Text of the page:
House passes motion calling on Ottawa to pay First Nations child welfare compensation ordered by tribunal

Indigenous services minister says government has no plans to drop court challenge of compensation order

NDP MP Charlie Angus asks a question during question period in the House of Commons on Parliament Hill in Ottawa on Wednesday. (Sean Kilpatrick/The Canadian Press)

The House of Commons passed a non-binding NDP motion Wednesday calling on the federal government to pay compensation to children and families affected by the on-reserve child welfare system, as ordered by the Canadian Human Rights Tribunal in September.

The federal government is seeking a judicial review before the Federal Court aimed at quashing the human rights tribunal compensation order.

“All parties have called on them to comply with the ruling,” said NDP MP Charlie Angus, who tabled the motion.

“You can’t comply with the ruling if you are trying to quash the ruling.”

The tribunal told Ottawa to pay $40,000 each to First Nations children — along with some of their parents and grandparents — who were apprehended from their families and communities through the on-reserve child welfare system and in Yukon.

If the federal government proceeds with the judicial review, Angus said, it will be in defiance of Parliament — which could trigger committee hearings that would see Indigenous Services Minister Marc Miller and his officials hauled before MPs to answer questions.

“This is going to be a lose-lose for them if they think they can defy Parliament on this,” said Angus.

The compensation order also included children who were denied health services, or who had to leave their communities to obtain those services.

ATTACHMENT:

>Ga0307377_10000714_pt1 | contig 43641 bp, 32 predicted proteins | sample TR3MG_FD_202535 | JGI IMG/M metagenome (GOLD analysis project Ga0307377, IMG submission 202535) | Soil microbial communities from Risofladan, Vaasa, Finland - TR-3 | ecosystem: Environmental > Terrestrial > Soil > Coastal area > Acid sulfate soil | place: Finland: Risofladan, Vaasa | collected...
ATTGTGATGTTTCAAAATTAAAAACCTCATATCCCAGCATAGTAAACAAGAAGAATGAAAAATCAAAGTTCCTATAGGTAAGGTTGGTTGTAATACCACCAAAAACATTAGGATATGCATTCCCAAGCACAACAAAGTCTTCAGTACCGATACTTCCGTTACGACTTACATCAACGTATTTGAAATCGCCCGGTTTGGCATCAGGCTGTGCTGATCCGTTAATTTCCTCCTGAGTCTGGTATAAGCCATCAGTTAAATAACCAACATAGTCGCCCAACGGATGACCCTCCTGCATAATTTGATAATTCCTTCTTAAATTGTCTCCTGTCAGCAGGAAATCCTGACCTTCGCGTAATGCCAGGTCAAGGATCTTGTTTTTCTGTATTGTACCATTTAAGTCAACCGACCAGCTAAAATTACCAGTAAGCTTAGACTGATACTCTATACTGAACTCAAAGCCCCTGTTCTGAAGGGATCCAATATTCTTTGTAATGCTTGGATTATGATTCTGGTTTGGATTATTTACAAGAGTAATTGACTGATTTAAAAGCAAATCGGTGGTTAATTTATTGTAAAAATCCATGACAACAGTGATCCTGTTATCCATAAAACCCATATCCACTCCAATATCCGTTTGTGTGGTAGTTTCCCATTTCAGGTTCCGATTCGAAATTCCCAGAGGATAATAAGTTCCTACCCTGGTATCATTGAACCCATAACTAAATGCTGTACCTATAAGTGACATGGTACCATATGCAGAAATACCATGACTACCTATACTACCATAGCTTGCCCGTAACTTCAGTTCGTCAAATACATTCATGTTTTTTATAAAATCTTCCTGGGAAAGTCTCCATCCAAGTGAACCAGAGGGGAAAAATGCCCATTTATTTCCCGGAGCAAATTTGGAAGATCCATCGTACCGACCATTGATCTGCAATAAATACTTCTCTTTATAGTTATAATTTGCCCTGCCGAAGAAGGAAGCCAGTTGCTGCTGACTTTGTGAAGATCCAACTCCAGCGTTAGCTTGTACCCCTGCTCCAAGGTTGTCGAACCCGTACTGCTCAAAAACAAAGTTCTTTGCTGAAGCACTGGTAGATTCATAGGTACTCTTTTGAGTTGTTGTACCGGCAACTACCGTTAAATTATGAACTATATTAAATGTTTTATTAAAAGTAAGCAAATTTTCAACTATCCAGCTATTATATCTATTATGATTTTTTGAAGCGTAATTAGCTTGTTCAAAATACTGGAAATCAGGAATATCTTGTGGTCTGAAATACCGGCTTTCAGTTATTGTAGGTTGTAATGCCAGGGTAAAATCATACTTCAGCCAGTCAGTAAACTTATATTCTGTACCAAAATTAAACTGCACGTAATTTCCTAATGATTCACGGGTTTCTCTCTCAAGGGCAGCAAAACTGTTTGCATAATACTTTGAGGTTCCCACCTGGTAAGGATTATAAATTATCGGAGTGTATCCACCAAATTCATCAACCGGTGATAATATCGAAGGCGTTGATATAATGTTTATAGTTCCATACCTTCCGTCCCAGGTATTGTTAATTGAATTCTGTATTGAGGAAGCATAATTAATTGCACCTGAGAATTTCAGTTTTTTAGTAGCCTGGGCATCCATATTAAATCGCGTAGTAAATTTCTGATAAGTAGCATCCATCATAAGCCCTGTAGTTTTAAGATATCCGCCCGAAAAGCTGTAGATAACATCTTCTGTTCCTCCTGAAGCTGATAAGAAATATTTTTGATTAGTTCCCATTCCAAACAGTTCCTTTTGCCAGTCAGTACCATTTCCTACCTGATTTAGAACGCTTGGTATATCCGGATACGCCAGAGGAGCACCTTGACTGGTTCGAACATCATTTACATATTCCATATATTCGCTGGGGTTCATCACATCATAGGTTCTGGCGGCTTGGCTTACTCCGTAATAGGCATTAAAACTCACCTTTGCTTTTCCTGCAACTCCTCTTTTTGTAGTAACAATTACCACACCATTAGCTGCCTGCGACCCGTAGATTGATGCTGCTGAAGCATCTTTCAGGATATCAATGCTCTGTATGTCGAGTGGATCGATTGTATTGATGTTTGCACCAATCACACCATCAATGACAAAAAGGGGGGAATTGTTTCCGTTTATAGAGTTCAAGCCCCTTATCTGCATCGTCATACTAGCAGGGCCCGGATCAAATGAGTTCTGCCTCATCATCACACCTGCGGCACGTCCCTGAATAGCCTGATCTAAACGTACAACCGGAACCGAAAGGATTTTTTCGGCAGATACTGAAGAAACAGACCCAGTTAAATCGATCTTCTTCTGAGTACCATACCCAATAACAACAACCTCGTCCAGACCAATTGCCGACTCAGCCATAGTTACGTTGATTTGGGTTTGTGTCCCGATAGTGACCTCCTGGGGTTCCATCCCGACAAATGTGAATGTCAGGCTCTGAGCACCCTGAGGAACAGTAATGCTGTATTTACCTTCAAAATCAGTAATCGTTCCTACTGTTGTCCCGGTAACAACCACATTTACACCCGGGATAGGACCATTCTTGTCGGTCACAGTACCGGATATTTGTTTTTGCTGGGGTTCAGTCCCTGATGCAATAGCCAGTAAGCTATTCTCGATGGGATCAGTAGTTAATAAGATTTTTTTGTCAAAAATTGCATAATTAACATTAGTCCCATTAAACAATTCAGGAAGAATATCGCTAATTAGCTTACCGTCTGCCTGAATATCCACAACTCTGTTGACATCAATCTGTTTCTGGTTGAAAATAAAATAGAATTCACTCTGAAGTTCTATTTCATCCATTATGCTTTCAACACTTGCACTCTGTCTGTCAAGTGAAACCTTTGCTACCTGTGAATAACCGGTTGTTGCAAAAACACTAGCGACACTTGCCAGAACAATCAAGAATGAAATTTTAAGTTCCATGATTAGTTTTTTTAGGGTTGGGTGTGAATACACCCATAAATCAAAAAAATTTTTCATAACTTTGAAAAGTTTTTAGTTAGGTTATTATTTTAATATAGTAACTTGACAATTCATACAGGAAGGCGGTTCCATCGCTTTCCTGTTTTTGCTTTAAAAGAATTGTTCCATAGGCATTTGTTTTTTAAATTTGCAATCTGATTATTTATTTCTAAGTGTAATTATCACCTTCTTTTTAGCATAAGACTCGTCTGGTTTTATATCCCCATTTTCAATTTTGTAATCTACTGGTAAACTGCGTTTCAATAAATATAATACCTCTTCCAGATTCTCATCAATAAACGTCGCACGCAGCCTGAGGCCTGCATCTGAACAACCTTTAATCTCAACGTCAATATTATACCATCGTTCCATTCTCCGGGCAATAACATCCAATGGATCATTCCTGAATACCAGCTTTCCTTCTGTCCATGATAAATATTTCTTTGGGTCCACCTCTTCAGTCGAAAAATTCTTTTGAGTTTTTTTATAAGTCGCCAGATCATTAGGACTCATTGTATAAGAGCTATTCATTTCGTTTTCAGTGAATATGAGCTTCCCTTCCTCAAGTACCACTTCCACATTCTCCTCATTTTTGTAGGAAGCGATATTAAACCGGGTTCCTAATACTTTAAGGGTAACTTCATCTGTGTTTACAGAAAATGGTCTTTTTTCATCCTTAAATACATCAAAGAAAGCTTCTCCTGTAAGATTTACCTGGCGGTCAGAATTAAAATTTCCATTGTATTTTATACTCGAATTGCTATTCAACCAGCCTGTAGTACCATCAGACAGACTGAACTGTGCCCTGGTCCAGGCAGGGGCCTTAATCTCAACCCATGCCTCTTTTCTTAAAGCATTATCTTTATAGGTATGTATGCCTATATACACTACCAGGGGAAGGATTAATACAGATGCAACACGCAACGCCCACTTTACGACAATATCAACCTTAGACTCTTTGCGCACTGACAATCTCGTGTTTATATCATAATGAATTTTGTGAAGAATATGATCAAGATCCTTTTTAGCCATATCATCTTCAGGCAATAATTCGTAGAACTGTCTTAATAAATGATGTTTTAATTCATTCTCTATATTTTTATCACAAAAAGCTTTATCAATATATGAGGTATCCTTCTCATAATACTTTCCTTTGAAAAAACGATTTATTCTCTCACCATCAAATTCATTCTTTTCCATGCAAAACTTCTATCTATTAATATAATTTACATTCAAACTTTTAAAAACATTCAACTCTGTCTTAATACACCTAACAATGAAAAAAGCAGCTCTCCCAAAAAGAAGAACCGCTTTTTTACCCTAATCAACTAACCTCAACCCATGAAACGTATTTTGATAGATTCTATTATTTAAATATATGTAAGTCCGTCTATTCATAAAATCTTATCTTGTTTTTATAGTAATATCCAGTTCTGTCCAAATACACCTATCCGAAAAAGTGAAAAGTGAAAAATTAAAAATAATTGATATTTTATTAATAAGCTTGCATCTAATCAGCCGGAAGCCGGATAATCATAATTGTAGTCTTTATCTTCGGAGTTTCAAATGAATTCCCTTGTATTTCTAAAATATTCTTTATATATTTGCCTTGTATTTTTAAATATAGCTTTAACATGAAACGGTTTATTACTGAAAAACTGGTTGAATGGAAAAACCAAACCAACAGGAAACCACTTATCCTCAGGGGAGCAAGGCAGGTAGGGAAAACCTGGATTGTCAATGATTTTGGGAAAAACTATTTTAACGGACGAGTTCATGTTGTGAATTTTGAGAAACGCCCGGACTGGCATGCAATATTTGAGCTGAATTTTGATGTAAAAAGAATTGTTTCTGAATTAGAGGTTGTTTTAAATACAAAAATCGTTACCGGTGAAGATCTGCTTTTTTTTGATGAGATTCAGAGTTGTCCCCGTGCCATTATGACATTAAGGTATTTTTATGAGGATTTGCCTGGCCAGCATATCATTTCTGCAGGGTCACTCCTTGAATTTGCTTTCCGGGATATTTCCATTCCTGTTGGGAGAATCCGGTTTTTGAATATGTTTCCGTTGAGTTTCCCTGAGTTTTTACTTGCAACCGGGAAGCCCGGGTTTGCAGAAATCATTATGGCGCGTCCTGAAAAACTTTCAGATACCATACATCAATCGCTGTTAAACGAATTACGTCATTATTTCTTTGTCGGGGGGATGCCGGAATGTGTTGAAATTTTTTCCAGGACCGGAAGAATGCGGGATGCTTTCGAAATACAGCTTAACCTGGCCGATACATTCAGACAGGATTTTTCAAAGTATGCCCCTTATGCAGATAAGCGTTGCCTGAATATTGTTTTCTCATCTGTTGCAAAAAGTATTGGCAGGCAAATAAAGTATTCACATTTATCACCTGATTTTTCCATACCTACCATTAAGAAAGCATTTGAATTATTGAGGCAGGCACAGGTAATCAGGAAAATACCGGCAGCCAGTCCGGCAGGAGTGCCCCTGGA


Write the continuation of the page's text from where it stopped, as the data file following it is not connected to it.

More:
The motion called on the federal government to “fully comply with all orders made by the Canadian Human Rights Tribunal as well as ensuring children and their families don’t have to testify their trauma in court.”

The motion also called for “a legislated funding plan for future years that will end the systemic shortfalls in First Nations child welfare.”

No plans to drop challenge

Miller said that while the government has no plans to drop the court challenge, it is still committed to finding a way to compensate First Nations children affected by the on-reserve child welfare system. MORE

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Robot era shouldn’t mean end to workers’ rights, says UN agency

ILO calls for living wage and union bargaining as automation threatens jobs

A robot works on cars at Jaguar Land Rover, in Solihull, West Midlands.
A robot works on cars at Jaguar Land Rover, in Solihull, West Midlands. Photograph: John Robertson for the Guardian

World leaders have been urged by an influential United Nations agency to sign up to a universal labour guarantee to bolster fundamental workers’ rights, including adequate living wages and collective bargaining through trade unions.

Designed to address rapid changes in the workplace triggered by the rise of the robot economy and technological automation, the International Labour Organization said a package of measures was required to put the world economy on a sustainable footing for the future.

The ILO report calls for a universal labour guarantee that would enshrine the right to an adequate living wage, maximum limits on working hours, and health and safety protections. It would also enforce freedom of association in trade unions and the right to collective bargaining, freedom from forced labour, child labour and discrimination. MORE